PORTLAND, Ore. -- Organizers of the 2017 Good in the Hood festival said Friday they expect record-setting support throughout the weekend, even after news spread of racist threats mailed and phoned in ahead of the event.
Saturday’s annual parade proved them right, and it came with big-name support.
“We have a community that's willing to come together and celebrate each other. That's the message,” said Oregon State Senator Lew Frederick, who’s marched in the parade several times before. “It’s a very simple thing to say, but it really means a lot when you see all the different folks out here.”
The parade started at 11 a.m. at King Elementary School, winding through the streets of North and Northeast Portland towards Lillis-Albina Park, where the festival is taking place all weekend.
Participants included Representative Earl Blumenauer, staff from Senators Ron Wyden’s and Jeff Merkley’s offices, as well as Mayor Ted Wheeler’s office and all four Portland city commissioners.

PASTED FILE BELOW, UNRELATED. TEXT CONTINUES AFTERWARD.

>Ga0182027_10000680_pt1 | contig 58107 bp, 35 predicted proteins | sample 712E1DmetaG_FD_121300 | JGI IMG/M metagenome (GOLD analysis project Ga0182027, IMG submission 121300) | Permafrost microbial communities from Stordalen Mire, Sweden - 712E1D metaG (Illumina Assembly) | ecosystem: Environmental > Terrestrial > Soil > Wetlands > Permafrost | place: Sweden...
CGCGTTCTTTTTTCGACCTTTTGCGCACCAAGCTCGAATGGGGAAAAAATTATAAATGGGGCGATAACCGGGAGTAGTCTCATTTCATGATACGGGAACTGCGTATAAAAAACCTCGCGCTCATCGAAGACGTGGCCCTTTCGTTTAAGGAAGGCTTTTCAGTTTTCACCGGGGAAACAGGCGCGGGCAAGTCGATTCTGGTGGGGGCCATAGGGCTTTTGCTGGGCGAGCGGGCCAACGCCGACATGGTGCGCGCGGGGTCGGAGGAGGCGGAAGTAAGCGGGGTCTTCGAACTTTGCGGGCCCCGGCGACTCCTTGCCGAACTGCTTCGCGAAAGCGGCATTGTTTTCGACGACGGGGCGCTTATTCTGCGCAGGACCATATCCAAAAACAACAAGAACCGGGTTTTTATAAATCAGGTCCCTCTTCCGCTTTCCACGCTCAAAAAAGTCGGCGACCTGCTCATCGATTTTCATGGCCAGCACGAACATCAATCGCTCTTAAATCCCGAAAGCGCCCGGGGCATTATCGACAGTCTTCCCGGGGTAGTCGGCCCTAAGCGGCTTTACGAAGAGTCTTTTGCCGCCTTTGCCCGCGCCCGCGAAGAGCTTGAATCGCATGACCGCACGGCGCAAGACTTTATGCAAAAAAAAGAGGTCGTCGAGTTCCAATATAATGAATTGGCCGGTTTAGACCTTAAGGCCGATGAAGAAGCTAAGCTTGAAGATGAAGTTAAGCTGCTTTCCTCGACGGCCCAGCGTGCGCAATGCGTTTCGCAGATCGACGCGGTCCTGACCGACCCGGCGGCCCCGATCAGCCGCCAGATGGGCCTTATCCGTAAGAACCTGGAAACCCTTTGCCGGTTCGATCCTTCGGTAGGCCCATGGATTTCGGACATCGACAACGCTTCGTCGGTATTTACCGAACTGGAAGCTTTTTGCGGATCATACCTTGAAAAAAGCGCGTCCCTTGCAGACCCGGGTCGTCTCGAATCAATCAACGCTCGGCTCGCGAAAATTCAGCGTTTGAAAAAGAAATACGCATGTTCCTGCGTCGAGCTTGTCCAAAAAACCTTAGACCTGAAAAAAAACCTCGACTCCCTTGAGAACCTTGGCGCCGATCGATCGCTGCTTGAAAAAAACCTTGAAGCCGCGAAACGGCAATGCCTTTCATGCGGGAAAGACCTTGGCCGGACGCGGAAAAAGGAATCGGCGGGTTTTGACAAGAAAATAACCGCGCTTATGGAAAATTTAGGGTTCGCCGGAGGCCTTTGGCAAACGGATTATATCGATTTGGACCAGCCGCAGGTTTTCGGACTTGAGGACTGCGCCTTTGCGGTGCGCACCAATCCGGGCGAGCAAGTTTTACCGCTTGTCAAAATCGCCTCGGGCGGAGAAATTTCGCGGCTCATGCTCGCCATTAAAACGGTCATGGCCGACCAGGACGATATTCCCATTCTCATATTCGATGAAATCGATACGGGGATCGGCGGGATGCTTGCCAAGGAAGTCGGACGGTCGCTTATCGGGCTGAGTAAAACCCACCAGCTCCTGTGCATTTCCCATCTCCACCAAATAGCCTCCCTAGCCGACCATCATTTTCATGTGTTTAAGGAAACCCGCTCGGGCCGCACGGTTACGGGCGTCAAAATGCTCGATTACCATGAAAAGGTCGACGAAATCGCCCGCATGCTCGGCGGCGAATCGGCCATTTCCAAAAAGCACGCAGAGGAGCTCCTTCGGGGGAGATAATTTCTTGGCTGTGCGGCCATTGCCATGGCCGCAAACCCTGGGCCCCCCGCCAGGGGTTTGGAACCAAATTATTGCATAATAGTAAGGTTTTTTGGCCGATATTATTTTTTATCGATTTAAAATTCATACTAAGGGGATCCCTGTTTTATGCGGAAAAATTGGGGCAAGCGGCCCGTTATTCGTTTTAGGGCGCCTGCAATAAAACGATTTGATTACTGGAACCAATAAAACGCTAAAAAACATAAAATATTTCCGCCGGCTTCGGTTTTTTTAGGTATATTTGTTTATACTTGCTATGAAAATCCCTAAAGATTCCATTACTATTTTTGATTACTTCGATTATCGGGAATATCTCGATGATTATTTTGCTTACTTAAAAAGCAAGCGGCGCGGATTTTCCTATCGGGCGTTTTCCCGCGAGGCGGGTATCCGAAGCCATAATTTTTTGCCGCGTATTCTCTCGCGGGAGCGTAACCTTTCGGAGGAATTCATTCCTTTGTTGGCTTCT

In its 25th year, Good in the Hood was already poised to make a historic statement about the longevity of community activism in that traditionally African-American section of town.
This year, organizers were forced to make other statements, too, about the importance of standing up to violence, racism, and intolerance after receiving a letter earlier this month, laced with the “N-word” and trumpeting the KKK.
The author promised a “BLOOD BATH!!!!!” at the festival.
Portland police and the FBI are investigating but, Friday, said they have no credible leads as to where the letter came from.
Friday afternoon, three hours before Good in the Hood’s gates were set to open, another threat surfaced.
This time, someone called the former Harriet Tubman School next door to Lillis-Albina Park and, according to the festival’s president Shawn Penney, threatened “to shoot all those ‘N-words’.”
Police said they don't believe the call is credible.
Pastor Vernon Baker is a board member of the anti-gun violence group “Connected” and said he wasn’t surprised organizers decided to continue with the event.
“Even though there was a lot of negativity and a lot of hate, what it did was create a larger audience and a much more unified commitment to work together,” he said.
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